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Old 14-05-2007, 07:57   #31
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Quote:
Originally Posted by schoonerdog
As an FYI, if you think you might need hurricane haulout, arrange for it ahead of time (like now).
Right... which is why I mentioned doing what you posted as an alternative to a haul out.
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Old 14-05-2007, 08:06   #32
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If haulout isn't an option (it is the best one), what about the helix anchors as a storm mooring? We've been talking about pennants, but what if your storm anchor drags all over the place? I'm looking at securing a 44-foot sloop with 14-ton displacement. Any thoughts on how to spec the helix anchor to storm loads?
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Old 14-05-2007, 08:36   #33
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The Great Pennant Race Debate!!

This site had some pretty good points.

www.inamarmarine.com/pdf/Moorings.pdf
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Old 14-05-2007, 08:38   #34
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I think the helix would be a great mooring, but I think you need some serious equipment and scuba divers to put it in? Also, it would then be a permanent private mooring in a navigable waterway? What would be the legal requirements for that?
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Old 14-05-2007, 09:35   #35
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I dive with a gang every week, so that part's not a problem for me. They are removable, as well, much more so than the engine blocks and concrete so many people seem to use. As to the legalities, I don't know.
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Old 14-05-2007, 10:27   #36
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Where have you found "marine" grade helix anchors available? I've only seen ones for use with utility poles & such, didn't think they'd take submersion very well for very long. Or, marine ones that were only sold as installed systems by vendors.
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Old 14-05-2007, 12:54   #37
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I read an insurance aftermath report done after the 2004 hurricanes which devasted parts of Florida, During hurricane Francis and Hurricane Jeanne not one boat anchored at ground zero in a hurricane in the Florida ICW survived without damage. Either anchors pulled out or the rodes parted. The rodes parted not only because of the immense force of the winds, but because of wind driven waves as well. The anchors pulled out because of the 180 degree wind shift of hurricane force winds, and failed to reset properly, not because they were bad anchors. All types of anchors failed.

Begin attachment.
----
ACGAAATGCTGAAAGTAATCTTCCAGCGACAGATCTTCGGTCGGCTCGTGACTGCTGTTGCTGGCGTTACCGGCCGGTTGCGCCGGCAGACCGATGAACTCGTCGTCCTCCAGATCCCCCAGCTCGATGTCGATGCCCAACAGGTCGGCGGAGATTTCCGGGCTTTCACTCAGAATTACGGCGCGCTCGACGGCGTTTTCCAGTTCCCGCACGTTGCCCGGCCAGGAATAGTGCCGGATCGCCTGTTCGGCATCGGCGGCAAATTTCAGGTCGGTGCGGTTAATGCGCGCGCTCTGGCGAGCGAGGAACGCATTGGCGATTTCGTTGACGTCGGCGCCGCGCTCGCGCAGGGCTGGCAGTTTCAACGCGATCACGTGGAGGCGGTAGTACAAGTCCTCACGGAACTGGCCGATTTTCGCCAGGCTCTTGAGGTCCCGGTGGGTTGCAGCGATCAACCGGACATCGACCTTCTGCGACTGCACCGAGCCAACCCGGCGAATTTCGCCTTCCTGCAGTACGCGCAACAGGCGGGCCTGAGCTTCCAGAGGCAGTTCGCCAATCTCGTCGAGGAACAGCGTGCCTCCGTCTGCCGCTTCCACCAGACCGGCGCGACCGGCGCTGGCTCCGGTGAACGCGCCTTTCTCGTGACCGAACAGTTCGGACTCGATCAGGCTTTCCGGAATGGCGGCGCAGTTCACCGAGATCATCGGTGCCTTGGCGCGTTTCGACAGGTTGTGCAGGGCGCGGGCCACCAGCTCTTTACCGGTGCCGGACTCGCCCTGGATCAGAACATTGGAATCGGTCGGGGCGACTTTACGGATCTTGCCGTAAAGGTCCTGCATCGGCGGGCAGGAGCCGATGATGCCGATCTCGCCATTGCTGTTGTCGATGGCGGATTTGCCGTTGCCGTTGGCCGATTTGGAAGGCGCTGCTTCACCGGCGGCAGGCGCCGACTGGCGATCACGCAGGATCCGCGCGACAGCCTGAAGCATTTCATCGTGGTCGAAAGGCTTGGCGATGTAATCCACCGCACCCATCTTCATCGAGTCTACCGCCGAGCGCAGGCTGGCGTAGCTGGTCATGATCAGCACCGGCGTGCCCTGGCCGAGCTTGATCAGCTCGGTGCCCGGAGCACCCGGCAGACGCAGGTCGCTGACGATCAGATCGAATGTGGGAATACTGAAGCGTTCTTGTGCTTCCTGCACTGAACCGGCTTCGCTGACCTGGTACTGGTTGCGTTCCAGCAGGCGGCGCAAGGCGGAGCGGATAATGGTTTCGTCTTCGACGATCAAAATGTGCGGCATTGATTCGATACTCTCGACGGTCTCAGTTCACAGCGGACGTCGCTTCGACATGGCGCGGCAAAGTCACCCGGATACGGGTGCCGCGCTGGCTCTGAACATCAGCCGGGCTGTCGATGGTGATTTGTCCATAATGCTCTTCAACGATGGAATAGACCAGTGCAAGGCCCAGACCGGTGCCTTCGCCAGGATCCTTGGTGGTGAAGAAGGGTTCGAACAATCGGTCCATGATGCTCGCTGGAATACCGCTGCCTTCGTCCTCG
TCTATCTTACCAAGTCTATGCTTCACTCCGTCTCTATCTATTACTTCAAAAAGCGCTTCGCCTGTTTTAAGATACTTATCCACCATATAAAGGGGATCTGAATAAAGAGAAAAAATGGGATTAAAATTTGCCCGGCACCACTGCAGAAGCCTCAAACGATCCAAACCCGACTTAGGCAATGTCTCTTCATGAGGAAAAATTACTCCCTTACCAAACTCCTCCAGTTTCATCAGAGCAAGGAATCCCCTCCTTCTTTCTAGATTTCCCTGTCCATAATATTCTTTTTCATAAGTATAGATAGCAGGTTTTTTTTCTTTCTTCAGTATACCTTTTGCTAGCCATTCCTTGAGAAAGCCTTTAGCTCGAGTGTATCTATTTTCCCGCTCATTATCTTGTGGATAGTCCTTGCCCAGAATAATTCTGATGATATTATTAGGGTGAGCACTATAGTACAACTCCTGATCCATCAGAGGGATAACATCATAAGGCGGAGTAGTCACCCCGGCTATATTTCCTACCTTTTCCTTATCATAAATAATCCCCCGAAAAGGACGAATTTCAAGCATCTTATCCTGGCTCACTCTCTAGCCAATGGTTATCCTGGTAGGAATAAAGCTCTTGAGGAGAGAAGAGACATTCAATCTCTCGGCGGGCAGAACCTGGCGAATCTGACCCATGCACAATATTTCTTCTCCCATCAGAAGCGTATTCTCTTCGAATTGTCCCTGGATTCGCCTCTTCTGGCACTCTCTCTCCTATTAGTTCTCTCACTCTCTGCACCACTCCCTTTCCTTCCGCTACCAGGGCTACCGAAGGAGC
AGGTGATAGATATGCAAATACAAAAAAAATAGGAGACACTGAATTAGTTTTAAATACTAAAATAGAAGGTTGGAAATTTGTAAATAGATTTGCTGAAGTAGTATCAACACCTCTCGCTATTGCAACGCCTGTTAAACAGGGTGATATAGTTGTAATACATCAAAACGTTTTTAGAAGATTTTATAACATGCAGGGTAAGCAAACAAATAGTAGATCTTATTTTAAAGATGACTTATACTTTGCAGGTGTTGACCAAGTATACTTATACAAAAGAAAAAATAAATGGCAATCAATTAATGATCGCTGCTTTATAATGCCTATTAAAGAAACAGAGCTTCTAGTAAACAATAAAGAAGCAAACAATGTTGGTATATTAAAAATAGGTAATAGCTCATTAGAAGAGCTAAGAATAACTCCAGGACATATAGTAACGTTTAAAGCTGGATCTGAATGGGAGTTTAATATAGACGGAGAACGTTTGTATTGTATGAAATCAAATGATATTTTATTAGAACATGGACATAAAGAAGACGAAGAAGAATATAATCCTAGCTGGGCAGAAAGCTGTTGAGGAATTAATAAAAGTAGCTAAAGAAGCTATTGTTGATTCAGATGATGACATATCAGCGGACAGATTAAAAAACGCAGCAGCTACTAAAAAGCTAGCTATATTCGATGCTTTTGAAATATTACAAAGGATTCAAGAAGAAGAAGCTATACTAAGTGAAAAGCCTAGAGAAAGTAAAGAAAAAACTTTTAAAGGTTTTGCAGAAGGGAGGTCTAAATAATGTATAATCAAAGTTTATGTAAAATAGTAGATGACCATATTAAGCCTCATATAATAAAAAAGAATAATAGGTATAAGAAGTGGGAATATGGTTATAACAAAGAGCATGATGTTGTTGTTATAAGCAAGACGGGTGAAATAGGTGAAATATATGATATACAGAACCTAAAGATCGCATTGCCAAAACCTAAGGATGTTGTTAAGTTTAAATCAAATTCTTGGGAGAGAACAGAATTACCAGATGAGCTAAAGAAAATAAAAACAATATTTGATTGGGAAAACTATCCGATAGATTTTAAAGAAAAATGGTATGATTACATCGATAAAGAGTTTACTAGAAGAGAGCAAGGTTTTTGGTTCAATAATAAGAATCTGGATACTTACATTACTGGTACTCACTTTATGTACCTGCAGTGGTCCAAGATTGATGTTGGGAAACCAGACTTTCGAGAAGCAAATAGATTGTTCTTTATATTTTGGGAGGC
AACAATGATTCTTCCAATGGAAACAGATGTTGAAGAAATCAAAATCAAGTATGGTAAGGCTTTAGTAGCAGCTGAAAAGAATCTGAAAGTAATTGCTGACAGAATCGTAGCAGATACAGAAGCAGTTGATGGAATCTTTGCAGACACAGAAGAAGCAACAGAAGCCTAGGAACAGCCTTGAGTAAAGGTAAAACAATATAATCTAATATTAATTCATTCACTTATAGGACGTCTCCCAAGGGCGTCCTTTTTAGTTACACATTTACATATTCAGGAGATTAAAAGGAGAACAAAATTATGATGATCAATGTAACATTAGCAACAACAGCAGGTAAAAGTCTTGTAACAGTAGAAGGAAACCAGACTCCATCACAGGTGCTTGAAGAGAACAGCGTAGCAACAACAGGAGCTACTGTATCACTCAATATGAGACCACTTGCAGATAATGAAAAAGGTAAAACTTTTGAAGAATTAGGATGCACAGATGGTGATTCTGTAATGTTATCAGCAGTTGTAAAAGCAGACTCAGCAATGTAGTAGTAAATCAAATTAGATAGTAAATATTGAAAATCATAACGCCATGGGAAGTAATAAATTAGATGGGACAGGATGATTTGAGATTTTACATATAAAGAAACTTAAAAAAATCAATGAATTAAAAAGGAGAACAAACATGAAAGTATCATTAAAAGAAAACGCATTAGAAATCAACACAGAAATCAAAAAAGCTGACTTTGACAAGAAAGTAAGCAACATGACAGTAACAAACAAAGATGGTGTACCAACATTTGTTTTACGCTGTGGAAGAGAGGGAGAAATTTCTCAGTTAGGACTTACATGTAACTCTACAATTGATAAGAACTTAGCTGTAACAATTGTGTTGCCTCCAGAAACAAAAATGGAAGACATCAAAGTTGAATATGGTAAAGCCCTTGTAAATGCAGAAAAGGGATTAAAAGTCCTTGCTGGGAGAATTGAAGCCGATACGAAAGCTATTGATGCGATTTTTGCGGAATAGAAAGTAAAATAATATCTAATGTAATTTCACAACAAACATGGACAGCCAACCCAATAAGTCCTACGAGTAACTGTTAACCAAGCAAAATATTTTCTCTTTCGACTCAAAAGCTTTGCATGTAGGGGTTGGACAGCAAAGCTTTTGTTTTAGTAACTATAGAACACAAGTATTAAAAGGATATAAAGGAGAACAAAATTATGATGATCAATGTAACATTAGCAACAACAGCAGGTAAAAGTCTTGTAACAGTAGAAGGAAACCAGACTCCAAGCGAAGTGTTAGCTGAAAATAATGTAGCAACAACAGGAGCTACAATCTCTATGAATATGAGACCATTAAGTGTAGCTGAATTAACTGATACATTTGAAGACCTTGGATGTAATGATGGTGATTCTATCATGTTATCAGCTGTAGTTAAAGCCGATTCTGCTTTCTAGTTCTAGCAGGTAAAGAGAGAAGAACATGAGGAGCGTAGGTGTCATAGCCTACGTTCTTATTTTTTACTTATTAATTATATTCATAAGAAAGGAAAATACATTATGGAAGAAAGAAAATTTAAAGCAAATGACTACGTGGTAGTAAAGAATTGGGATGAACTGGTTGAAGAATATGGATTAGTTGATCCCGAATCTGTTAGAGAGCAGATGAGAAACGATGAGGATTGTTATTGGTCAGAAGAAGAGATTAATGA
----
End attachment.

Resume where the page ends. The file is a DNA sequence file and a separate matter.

As a result of this report the State of Florida has printed a new hurricane prepardness brochure for boater which they distribute free of charge. In this brochure, they recommend finding a canal to run your boat into and tying it to shore, much as Schoonerdog described.

Here in Central Florida where we receive 'glancing blows', we are ordered to evacuate our marina. We anchor in The ICW on the eastern shore to reduce fetch (smaller wind driven waves). I use a 3 anchor set in a 120 degree pattern with 3/4 inch 3 strand securing the anchors to a central point by shackle and then from that point onto my bowcleats, and then run to my cockpit winches. We have tried many types of chafe protection. What seems to work best is "fire hose" material with the neopreme removed or plain old blue jean material, ripped to length and attached to the boat or sewn directly onto the rode at the cleat. It's important that the chafe protection breathes and allows water in to cool the lines, if not, they melt.

By far, the most common type of damage isn't by our method of preparing for the storm. Invariably, it's someone elses boat which breaks loose and comes careening thru an anchorage, slamming into boats. One of my friends lost his beautiful Down Easter that way.

Unfortunately, I have a nice collection of photos of hurricane damaged boats from recent storms. I force myself to look at them when it's time to by new 3/4 inch line. (sigh)

Rick in Florida
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Old 14-05-2007, 14:34   #38
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The anchors Royce Randlett uses (he's apparently the guru of using the helix for moorings) are made by AB Chance, the same guys who make the ones for aquaculture applications. They are galvanized, so don't know how many years they would be good for. In applications, you sink the things all the way under the sand/mud/marl, so they wouldn't rust as badly because they would be under earth. Still, that would be, long-term, an issue, I guess. If you google it, there are a lot of hits.
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Old 14-05-2007, 14:41   #39
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Rickm,
I personally know of several boats in the ICW (just outside of it, technically) that survived the hurricanes down here in Palm Beach. I also know that Raiatea had a cyclone come through years ago and take out almost 100% of the boats up on the hard. We had three boats knocked down in a yard here a couple of weeks ago during a bad squall (microburst, I guess). If it's a cat 3 or better, all bets are off. We just need a fighting chance. Running up into a canal and tying off to multiple points in the old spider web configuration wouldn't work for me down here. There are too many boats, and not enough canals to get into within a reasonable amount of time.
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